[u · to · pi: · a] is a photographic project by Carlo Bevilacqua who, after having explored the world of contemporary hermits with "Into The Silence", has dedicated almost five years to the realization of this journey into the world of "realized utopias" . From India and Singapore to Vancouver Island, Canada, crossing Europe and the United States, between alternative, spiritual, artistic, hippie, ecological communities but also encountering individual initiatives that embody the utopian spirit of big business. From the eco-spiritual community of Damanhur in Italy to those of Auroville in India and Mandarom in France, from Spirit Land in Wales to the socialist village of Marinaleda in Andalusia, from Christiania, in Denmark, the most famous of the urban hippie communities, to Uzupis the district of the artists of Vilnius in Lithuania. It's still. From the examples of the United States such as Yogaville, Twin Oaks, The Farm, Arcosanti, Eliphante and Earthship in Singapore, the city of capitalist utopia, to companies that, such as Mulai, which alone planted a forest of 1500 hectares on a an island of the river Bramhaputra in India devastated by a flood that of Joop Van Lishout in Rotterdam an artist who has developed his own poetics on post-industrial utopia.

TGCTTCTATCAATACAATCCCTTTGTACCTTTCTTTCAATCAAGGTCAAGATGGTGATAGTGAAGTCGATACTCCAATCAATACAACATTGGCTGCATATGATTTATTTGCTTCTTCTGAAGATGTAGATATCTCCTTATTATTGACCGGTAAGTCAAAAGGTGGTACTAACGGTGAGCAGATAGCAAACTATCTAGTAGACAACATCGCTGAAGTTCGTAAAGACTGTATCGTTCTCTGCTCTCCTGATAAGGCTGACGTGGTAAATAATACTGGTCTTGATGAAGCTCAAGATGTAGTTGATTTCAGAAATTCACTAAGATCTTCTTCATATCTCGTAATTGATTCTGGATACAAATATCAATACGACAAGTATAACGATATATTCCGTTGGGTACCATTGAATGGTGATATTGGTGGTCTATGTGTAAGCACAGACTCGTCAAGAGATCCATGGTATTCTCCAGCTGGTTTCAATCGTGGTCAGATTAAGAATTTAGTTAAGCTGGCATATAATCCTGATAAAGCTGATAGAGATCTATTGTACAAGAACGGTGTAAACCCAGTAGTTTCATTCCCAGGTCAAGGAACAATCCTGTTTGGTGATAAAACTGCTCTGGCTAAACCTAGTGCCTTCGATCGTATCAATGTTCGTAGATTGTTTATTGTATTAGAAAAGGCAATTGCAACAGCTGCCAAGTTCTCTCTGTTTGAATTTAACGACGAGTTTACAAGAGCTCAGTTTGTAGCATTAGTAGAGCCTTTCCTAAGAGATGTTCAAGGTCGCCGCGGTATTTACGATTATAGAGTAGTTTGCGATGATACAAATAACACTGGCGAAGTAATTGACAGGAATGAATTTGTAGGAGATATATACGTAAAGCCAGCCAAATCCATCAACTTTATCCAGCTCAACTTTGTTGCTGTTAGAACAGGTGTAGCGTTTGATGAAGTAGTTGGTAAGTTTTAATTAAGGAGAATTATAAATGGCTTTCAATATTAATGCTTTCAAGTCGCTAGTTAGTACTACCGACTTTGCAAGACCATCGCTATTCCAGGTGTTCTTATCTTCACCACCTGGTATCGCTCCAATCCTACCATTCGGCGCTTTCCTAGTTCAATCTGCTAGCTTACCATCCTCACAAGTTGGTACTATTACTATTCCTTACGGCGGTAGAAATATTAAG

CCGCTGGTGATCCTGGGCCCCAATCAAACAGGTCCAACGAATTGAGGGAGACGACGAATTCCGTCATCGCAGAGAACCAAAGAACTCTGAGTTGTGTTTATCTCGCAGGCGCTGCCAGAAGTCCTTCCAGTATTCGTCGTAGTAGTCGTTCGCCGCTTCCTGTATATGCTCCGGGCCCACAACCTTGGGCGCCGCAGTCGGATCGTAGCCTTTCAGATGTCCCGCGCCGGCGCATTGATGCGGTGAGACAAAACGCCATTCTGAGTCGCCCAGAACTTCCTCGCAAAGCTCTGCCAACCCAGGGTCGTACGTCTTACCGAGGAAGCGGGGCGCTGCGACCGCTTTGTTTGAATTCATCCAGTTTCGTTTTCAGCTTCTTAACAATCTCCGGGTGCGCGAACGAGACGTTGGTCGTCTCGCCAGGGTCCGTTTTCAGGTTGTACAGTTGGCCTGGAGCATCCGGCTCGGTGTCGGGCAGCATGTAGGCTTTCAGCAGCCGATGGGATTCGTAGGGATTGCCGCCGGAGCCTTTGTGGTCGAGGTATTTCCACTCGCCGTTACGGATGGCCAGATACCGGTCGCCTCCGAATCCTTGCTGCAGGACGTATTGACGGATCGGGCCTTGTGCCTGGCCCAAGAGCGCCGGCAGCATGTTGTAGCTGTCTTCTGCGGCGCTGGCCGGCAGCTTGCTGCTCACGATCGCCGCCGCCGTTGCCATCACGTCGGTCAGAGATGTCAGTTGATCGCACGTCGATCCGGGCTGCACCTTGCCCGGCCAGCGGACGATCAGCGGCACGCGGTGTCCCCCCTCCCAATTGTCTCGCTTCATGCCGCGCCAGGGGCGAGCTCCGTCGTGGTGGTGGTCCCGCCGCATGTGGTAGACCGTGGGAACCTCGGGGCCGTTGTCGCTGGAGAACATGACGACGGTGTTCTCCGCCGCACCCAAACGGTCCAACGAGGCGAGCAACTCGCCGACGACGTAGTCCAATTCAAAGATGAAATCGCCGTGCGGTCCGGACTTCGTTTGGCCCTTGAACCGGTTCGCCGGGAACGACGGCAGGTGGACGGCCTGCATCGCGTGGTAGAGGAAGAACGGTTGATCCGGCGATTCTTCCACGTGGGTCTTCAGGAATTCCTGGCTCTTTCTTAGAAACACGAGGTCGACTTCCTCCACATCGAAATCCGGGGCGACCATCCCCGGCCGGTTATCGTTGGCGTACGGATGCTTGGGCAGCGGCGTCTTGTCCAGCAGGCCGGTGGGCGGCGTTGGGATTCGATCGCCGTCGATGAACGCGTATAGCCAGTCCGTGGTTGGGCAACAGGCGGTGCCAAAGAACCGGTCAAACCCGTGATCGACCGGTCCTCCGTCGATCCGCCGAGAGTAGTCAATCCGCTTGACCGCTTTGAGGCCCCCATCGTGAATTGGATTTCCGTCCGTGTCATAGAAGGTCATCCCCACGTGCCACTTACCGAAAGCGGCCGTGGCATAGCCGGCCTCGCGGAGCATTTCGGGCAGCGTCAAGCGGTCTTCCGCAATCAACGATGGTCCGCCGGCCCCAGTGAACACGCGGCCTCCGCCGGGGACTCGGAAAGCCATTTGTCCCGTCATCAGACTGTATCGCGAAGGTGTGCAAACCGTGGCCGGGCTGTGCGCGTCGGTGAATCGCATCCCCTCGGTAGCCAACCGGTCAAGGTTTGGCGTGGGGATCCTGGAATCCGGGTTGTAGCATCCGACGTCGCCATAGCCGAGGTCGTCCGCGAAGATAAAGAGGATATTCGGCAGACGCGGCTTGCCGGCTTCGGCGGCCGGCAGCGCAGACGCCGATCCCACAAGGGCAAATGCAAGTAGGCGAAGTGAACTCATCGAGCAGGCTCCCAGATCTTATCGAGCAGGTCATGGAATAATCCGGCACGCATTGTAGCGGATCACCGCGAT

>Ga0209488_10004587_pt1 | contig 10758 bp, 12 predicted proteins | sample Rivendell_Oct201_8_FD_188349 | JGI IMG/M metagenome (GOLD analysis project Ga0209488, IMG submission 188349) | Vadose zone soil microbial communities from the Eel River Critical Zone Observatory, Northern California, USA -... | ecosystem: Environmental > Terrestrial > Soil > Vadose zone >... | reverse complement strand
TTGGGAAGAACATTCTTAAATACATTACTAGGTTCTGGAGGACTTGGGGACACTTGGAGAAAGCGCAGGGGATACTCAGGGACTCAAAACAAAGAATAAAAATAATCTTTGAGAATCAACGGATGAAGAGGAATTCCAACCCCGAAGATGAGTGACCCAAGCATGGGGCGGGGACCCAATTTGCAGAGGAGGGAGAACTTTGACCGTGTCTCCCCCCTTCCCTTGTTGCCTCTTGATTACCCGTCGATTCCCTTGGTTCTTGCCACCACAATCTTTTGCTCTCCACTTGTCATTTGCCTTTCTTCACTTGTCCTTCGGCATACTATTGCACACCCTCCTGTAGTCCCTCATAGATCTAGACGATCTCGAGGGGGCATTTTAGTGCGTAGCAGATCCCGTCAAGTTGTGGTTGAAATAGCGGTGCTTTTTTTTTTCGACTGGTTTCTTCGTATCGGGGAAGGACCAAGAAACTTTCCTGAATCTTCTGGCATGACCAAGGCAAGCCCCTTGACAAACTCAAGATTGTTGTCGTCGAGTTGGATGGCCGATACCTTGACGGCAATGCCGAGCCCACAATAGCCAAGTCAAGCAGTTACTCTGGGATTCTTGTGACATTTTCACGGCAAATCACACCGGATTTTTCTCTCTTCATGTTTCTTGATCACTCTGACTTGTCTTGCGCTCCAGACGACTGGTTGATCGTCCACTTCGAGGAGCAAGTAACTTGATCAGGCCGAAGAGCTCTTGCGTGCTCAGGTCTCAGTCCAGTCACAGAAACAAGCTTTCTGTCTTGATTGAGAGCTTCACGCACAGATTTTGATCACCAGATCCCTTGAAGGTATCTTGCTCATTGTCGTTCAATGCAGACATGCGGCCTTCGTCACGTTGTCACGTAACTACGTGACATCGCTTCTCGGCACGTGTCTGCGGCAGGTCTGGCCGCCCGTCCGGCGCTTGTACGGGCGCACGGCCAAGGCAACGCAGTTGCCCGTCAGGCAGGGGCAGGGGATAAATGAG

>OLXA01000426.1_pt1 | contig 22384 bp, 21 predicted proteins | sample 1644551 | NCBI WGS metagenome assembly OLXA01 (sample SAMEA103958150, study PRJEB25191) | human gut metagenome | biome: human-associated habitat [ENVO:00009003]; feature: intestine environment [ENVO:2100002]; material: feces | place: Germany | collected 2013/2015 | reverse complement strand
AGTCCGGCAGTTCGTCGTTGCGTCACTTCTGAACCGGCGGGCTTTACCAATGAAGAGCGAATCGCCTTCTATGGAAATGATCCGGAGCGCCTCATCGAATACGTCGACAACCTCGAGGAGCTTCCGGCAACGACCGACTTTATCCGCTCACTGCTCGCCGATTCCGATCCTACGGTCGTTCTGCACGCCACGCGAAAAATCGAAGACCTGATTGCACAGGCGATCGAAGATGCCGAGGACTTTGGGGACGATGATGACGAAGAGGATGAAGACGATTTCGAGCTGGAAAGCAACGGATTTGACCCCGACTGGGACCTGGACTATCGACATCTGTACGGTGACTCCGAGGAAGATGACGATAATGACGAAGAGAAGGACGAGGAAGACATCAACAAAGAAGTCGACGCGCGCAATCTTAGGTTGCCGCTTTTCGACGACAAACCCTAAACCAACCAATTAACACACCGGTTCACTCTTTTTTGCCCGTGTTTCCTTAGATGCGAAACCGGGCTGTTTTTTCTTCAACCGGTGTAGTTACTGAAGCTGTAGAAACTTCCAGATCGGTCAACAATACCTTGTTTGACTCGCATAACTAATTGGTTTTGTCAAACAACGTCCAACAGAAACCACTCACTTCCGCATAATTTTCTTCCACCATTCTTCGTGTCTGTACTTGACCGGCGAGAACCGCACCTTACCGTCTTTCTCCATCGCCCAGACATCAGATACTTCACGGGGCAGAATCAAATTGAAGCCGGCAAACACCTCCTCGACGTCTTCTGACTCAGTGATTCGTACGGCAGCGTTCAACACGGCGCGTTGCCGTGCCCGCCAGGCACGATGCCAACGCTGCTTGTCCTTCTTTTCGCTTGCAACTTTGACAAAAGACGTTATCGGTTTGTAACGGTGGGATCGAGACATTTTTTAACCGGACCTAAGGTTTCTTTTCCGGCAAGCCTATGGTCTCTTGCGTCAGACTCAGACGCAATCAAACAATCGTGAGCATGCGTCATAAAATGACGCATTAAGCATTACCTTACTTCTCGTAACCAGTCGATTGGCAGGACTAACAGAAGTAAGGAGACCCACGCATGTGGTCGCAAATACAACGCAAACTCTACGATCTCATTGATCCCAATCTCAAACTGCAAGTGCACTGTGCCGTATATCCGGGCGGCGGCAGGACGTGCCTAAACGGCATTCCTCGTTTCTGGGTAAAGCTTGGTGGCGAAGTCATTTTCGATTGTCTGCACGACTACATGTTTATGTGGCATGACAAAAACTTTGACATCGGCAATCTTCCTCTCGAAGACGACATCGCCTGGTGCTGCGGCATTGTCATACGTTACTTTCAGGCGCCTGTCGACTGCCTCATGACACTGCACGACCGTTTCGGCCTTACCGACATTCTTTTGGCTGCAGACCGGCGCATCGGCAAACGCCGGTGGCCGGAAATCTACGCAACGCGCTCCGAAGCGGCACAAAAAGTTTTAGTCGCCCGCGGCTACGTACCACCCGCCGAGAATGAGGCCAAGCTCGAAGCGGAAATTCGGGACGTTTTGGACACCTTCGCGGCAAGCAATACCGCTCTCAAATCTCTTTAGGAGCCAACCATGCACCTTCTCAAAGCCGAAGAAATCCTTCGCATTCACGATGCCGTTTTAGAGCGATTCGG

In 1516, the philosopher Thomas More, most likely inspired by Plato's republic, coined the term "utopia" to describe a society idealized by community principles, which thrives on agriculture, produces only for consumption and not for the market, where property private and money are abolished. But what is Utopia today? Are there realities that have been able to translate intellectual abstractions into experience and have really given life to alternative possibilities of existence based on the qualities of Man? Over the years, many settlements on a human scale have been born and developed in which, not only are egalitarian societies, micro-universes in continuous evolution, whose organization is based on models that try to reconcile, are imagined, but also experimented with. a high quality of life to the protection of natural resources with an approach that integrates ecology, education, participatory decision-making methods, alternative technologies and economic projects. Daughters of experiments born as avant-garde phenomena, sometimes evolved in different directions from those initially conceived or abandoned once the propulsive thrust ceased, the "realized utopias" today, less and less relegated to the niches of alternative movements, find themselves facing unprecedented challenges with different and urgent requests. A renewed desire for "elsewhere" necessarily entails a redefinition of the nature and role of utopia. The words of the American artist Steve Lambert in this regard offer the starting point for a new reflection: “utopia more than a destination is a direction. The purpose of utopia is to give a direction in order to progress and not that of a "place" to reach. The idea of a "future" is implicit, of a future without mistakes made previously, with a new point of view in the compass that guides our journey ... "